Frightened students quarantined in dormitories or locked down in hotels. Instant suspensions for not social distancing. Regular tests of residence hall sewage.
American colleges are a mess right now. And public health experts and school administrators are still deciding whether the best strategy is to forge ahead with in-person instruction, send kids home with a Zoom syllabus and risk spreading the virus, or to shelter them in place. The last option could be a potentially miserable experience for a teen riding out the pandemic alone in a dorm with ramen noodles and Pop-Tarts.
President Donald Trump has demanded that colleges reopen, with minimal guidance from the federal government on how to safely bring students back or what to do when infections are found. Administrators confronted with thousands of positive cases are improvising on the fly, trying to both prevent new flare-ups and keep the disease from spreading beyond their walls.
“I don’t think there are two universities that have the same protocol,” said Irwin Redlener, director of the Pandemic Resource and Response Initiative at Columbia University. “It’s national chaos.”
The stakes are huge, affecting not just the higher education system but possibly the course of the pandemic if enough schools opt to close and send thousands of asymptomatic youths back to their home towns and families.
“I think school transmission is going to be driving hot spots for the next couple of months in a lot of places,” said James Lawler, a global health expert at the University of Nebraska Medical Center. “It’s a Catch-22.”
About 20 percent of colleges plan to open exclusively or primarily in person, according to a tracker from Davidson College in North Carolina, while about one-third are primarily or exclusively online.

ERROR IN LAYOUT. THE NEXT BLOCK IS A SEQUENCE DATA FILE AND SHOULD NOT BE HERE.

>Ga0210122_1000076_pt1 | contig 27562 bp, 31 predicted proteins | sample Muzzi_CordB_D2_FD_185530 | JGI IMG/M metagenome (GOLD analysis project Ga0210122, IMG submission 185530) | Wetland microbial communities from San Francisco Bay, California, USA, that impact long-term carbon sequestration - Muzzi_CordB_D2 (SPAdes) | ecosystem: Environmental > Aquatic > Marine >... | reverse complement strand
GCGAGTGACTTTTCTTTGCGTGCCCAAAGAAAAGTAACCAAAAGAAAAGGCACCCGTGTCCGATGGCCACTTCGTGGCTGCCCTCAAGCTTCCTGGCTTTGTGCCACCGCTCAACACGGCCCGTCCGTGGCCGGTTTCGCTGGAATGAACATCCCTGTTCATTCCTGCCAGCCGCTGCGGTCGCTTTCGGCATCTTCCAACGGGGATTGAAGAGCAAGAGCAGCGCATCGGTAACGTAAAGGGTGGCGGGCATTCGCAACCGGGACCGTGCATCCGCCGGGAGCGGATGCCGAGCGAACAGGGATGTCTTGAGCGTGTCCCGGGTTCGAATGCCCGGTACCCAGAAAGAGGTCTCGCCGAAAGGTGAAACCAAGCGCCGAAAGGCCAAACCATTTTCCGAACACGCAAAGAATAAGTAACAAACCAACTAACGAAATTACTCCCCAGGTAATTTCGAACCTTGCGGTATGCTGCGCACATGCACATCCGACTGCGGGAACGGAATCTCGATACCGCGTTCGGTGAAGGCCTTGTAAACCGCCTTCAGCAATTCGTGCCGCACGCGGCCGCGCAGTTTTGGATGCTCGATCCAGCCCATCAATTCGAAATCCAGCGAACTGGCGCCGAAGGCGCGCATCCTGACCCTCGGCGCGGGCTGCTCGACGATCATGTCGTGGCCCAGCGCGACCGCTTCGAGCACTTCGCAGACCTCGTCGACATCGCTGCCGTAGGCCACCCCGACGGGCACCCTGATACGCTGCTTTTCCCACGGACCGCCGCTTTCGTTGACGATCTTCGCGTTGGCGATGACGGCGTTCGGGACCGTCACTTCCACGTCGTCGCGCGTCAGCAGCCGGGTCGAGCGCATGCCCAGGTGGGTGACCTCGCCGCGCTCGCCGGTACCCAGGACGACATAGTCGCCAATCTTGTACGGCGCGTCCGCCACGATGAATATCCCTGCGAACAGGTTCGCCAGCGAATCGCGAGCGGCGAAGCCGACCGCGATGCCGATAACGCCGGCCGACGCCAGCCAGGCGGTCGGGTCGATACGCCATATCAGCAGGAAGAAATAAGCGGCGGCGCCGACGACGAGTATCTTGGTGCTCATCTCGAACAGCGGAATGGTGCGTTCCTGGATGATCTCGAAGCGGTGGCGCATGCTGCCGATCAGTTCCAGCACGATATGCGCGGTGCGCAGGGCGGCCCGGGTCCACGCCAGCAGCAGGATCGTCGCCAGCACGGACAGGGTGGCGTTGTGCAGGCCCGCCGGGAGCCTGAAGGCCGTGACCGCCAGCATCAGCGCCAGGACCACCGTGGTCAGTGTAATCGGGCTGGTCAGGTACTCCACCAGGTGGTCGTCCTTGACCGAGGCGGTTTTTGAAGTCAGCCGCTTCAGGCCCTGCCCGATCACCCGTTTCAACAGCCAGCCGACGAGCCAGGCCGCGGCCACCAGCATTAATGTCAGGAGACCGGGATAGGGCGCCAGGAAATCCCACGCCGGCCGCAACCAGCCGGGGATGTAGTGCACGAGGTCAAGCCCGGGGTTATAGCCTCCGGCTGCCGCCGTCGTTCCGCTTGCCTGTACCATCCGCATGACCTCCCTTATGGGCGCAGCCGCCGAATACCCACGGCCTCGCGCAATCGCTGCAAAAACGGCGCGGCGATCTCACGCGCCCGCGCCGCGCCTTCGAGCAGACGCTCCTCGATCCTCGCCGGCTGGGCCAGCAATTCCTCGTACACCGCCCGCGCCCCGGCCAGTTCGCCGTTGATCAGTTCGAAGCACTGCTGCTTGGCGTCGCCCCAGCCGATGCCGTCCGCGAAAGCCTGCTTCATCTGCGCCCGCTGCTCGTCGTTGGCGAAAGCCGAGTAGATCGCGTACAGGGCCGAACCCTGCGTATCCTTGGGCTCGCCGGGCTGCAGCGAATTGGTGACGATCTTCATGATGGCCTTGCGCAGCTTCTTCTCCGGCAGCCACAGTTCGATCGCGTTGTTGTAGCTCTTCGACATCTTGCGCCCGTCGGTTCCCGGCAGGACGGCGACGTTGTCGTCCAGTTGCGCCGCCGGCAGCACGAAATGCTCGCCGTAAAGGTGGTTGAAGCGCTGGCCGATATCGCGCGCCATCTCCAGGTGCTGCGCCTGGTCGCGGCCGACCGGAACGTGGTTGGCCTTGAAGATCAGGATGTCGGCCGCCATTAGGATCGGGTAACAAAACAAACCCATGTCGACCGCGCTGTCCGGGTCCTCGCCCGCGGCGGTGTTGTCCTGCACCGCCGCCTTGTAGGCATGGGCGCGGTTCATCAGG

To keep the virus at bay, some schools are turning hotel rooms into quarantine dormitories, sending scratch-and-sniff postcards to campus denizens and hunting for Covid-19 in the sewage systems.
At the University of Arizona, officials say they prevented a big outbreak by testing dorm wastewater and finding hints of the virus that allowed them to target their testing.
Colby College in Maine and Boston University are requiring daily checks for flu-like symptoms. Alabama State University has screening stations that check a student’s temperature, heart rate and respiratory rate.
Duke University, where less than 1 percent of Covid-19 tests are positive, plans to conduct regular surveillance testing and suspend the dorm key cards of students who don’t show up.
But other schools have been more lenient, offering only sporadic testing and putting the onus on students to self-report.
Just a few miles from Duke, the University of North Carolina-Chapel Hill, didn’t test returning students and within two weeks had to switch to remote instruction, following hundreds of positive tests. Students without symptoms were not tested before leaving campus, despite CDC estimates that show 40 percent of those infected are asymptomatic. Some studies suggest that figure may be nearly twice as high for young adults.
The University of Iowa and the University of South Dakota, both in states that have seen a recent surge of cases in the general population, are only advising students to get tested if they have symptoms or have been exposed to someone with a confirmed case of Covid-19.
The University of Iowa this week reported more than 900 students had tested positive. Officials there warned they’d impose unspecified additional safety measures if the positivity rate does not flatten.
The University of Arkansas, where there are more than 600 active cases, on Friday banned all non-academic gatherings of more than 10 people. The news comes as the state reported a record number of new infections.
Gov. Asa Hutchinson said there are no plans at this point to send students packing.
“The last thing you want to do is send students home,” he said. “That would add to the spread as opposed to being in an environment where you can put restrictions in and guide behavior.”
As of Friday, at least 51,000 students have been infected and thousands more are quarantined, according to a survey from The New York Times. Public health experts fear the numbers could surge when the weather turns cold, forcing students to spend more time indoors where the virus can more easily spread.